What You Need to Know as a First Time Offender

Few things in life are more overwhelming and frightening than being charged with a crime. If you’re a first time offender, understandably, you may still be in shock about getting arrested, booked in jail, or just required to speak to the police.

One of the first things many people do after getting arrested is search online for answers about what this means for their life and what they should do next. If you’ve been charged with a crime in Texas, it’s in your best interest to speak to an experienced Texas criminal defense lawyer as soon as you can.

An experienced, knowledgeable Texas criminal defense lawyer can explain your options and also help you make informed decisions about the next steps in your defense.

Criminal vs. Civil Law

It may sound obvious to some people, but not everyone is familiar with how the legal system works. If this is the first time you’ve ever encountered the police or the inside of a courtroom you may have dozens of questions about what happens next.

First, it’s important to understand that the American justice system is actually broken up into two separate systems: criminal and civil. On the civil side, the courts handle cases that involve non-criminal disputes that often are between non-governmental parties.

When a case goes to civil court, the non-victorious party can expect to pay money compensation to the other. This is something of an oversimplification, as there can be various other outcomes, but it’s often the case that one side in a civil matter asks for money damages from the other.

In a criminal case, however, the state or federal government prosecutes someone for committing a crime. In criminal cases, the person being charged faces a possible loss of their freedom if they’re sentenced to time in jail or prison.

It’s also possible for someone to face both a civil case and a criminal case for an event arising out of a single incident. For example, someone who kills another person could be charged with murder or manslaughter in criminal court, and then also be sued for wrongful death in a civil case. In the criminal case, the person could end up in prison if they’re convicted. On the civil side, they may be ordered to pay money damages to the victim’s family if they’re found liable for the victim’s death.  The degree of proof required in each type of case is vastly different as well.

Do You Need a Lawyer?

You have the right to represent yourself in court, whether your case is a civil case or a criminal one. However, few people have the legal knowledge required to successfully represent themselves in a criminal matter.

Not only is it important to work with a lawyer, but it’s also important to work with an experienced criminal defense lawyer. Criminal law is quite different from civil law, and lawyers who work in criminal law typically focus specifically on criminal matters. These are the only types of cases they handle, which means they have the knowledge and experience you need if you’re facing criminal prosecution.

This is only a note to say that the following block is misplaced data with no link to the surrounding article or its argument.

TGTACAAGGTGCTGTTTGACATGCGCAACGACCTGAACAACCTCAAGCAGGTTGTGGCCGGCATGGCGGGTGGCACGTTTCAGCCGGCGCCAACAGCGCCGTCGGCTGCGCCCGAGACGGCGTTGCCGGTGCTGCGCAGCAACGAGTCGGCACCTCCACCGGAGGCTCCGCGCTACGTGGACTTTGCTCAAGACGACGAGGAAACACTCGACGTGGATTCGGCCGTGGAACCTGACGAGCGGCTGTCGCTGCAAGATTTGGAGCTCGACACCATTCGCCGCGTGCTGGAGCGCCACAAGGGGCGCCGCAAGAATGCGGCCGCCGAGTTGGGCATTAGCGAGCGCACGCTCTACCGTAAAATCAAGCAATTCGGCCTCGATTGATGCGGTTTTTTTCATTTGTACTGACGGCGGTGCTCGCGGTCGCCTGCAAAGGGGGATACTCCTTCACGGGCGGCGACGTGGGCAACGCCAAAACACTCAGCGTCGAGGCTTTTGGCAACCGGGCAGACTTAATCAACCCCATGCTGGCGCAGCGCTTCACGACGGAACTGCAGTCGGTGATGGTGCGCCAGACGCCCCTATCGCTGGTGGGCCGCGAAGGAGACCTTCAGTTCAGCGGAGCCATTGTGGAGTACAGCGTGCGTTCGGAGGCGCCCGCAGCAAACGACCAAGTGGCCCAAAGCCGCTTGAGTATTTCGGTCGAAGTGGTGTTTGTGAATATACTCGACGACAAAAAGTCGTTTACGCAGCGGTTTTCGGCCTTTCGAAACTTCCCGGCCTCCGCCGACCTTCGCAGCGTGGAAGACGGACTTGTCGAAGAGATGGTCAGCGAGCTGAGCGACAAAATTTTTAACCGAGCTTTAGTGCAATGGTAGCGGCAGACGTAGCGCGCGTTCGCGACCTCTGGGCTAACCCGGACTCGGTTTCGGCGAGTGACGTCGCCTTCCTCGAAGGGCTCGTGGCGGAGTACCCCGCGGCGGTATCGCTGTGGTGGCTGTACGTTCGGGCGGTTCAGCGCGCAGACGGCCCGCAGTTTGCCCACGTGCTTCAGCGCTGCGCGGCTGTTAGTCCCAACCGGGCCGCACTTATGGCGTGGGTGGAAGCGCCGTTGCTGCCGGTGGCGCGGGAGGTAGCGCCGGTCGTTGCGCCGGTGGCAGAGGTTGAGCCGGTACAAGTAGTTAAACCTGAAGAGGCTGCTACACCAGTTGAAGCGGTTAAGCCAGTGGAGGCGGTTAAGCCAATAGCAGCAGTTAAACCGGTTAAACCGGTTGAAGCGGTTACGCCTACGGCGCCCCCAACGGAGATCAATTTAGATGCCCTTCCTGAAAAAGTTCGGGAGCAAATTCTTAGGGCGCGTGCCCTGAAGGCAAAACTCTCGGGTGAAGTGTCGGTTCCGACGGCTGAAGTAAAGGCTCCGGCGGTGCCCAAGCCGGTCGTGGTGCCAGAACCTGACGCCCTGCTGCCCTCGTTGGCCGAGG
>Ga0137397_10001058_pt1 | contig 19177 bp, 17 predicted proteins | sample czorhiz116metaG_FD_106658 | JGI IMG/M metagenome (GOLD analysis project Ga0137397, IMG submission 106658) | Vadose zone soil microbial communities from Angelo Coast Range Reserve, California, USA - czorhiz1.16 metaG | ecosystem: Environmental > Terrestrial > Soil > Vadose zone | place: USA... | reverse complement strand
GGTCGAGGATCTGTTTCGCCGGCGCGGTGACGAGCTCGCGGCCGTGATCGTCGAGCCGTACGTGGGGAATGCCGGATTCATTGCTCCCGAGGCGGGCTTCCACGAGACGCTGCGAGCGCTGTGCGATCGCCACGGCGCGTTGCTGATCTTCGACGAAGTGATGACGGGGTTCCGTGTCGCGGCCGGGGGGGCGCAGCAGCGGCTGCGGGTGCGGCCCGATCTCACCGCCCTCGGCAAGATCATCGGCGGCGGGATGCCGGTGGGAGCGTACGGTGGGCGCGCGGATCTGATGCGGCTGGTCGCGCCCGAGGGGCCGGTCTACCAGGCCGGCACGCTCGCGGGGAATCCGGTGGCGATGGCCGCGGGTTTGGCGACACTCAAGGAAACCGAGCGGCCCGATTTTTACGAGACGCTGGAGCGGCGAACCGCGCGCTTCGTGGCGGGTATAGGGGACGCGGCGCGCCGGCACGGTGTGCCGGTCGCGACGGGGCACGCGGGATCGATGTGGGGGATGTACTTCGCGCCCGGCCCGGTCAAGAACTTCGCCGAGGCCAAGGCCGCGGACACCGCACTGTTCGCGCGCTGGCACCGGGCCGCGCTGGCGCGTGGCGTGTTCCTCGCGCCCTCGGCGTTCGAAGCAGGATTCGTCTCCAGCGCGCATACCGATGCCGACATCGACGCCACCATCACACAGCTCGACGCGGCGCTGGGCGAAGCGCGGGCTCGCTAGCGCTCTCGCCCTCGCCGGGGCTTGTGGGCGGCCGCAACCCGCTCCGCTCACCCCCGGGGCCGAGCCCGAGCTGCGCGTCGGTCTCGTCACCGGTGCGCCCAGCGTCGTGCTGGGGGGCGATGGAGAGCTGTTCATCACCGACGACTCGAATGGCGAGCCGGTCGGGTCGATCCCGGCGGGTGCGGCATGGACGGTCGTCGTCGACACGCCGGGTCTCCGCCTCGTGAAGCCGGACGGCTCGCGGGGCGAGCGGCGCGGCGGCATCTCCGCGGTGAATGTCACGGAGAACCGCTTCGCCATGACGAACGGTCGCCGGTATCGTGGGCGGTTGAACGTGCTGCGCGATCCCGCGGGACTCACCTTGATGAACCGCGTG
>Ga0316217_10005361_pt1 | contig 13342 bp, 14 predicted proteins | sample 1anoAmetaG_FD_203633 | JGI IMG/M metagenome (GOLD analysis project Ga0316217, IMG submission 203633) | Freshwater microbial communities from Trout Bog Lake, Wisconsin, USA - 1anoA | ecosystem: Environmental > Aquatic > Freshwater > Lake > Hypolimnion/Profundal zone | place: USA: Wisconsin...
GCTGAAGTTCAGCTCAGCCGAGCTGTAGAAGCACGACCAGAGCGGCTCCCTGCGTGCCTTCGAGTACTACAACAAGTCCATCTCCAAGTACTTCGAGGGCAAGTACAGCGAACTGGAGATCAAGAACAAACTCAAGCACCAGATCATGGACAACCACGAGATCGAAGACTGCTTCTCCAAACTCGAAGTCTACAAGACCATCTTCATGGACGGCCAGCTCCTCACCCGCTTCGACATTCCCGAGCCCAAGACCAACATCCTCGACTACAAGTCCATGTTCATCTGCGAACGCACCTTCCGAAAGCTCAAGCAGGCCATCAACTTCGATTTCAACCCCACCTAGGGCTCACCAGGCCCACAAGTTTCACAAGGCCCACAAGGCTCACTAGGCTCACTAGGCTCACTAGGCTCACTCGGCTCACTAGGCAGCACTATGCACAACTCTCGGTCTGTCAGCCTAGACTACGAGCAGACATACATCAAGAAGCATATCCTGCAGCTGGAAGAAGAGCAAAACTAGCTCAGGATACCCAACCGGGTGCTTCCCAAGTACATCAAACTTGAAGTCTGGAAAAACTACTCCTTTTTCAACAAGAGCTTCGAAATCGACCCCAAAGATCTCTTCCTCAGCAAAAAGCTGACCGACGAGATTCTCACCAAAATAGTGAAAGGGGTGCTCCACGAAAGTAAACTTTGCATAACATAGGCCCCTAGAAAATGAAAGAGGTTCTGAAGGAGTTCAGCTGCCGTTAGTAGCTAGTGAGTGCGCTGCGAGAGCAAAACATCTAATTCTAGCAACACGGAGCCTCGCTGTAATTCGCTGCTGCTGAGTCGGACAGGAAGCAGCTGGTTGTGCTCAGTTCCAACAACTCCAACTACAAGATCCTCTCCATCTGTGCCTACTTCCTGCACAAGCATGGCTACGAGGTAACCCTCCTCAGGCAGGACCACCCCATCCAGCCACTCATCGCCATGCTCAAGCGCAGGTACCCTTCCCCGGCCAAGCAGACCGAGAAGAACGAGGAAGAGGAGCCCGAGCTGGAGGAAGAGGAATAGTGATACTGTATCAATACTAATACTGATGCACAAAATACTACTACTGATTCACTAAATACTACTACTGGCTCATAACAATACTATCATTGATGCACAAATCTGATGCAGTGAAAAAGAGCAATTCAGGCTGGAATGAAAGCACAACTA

Will You Go to Jail?

Understandably, one of the first questions people have after being charged with a crime is whether they will do jail time. No one wants to spend time in jail or prison. Serving a jail sentence can mean suffering damage to your reputation, spending time away from your family, and possibly losing your job.

As a first time offender, it’s possible you won’t face any jail time. However, this depends on what kind of charge the prosecutor has filed against you.

Misdemeanor Charges vs. Felony Charges

For example, if you have been charged with a Class C misdemeanor, this means you’ve been charged with some kind of traffic offense or some other minor offense like public intoxication, possession of drug paraphernalia, or a minor assault. These types of offenses are only punishable by a fine, so there is no risk of jail time.

The next level of crimes under Texas law are Class B and Class A misdemeanors, with Class A misdemeanors involving more serious crimes. For these two levels of offenses, it’s possible you could be facing time in jail. However, an experienced Texas criminal defense lawyer can usually make the case for a first-time offender to avoid jail time. This isn’t the case in every single situation, but it’s quite common for a first-offender to obtain a reduced sentence if they have a criminal defense lawyer who has experience successfully arguing for a more lenient sentence for the accused.

As most people know, a felony is a more serious crime than a misdemeanor. Under Texas law, felony crimes are classified as a state jail felony, third-degree felony, second-degree felony, or first-degree felony. It’s also possible for someone to be charged with a capital felony, which means the crime is punishable by execution.

Felony charges in Texas always include the possibility of a jail or prison sentence. This is why it’s important to consult a Texas criminal defense lawyer in Dallas if you’ve been charged with any type of felony in Texas state or federal court.

Dallas Criminal Defense Attorney John Helms

Phone: 214-666-8010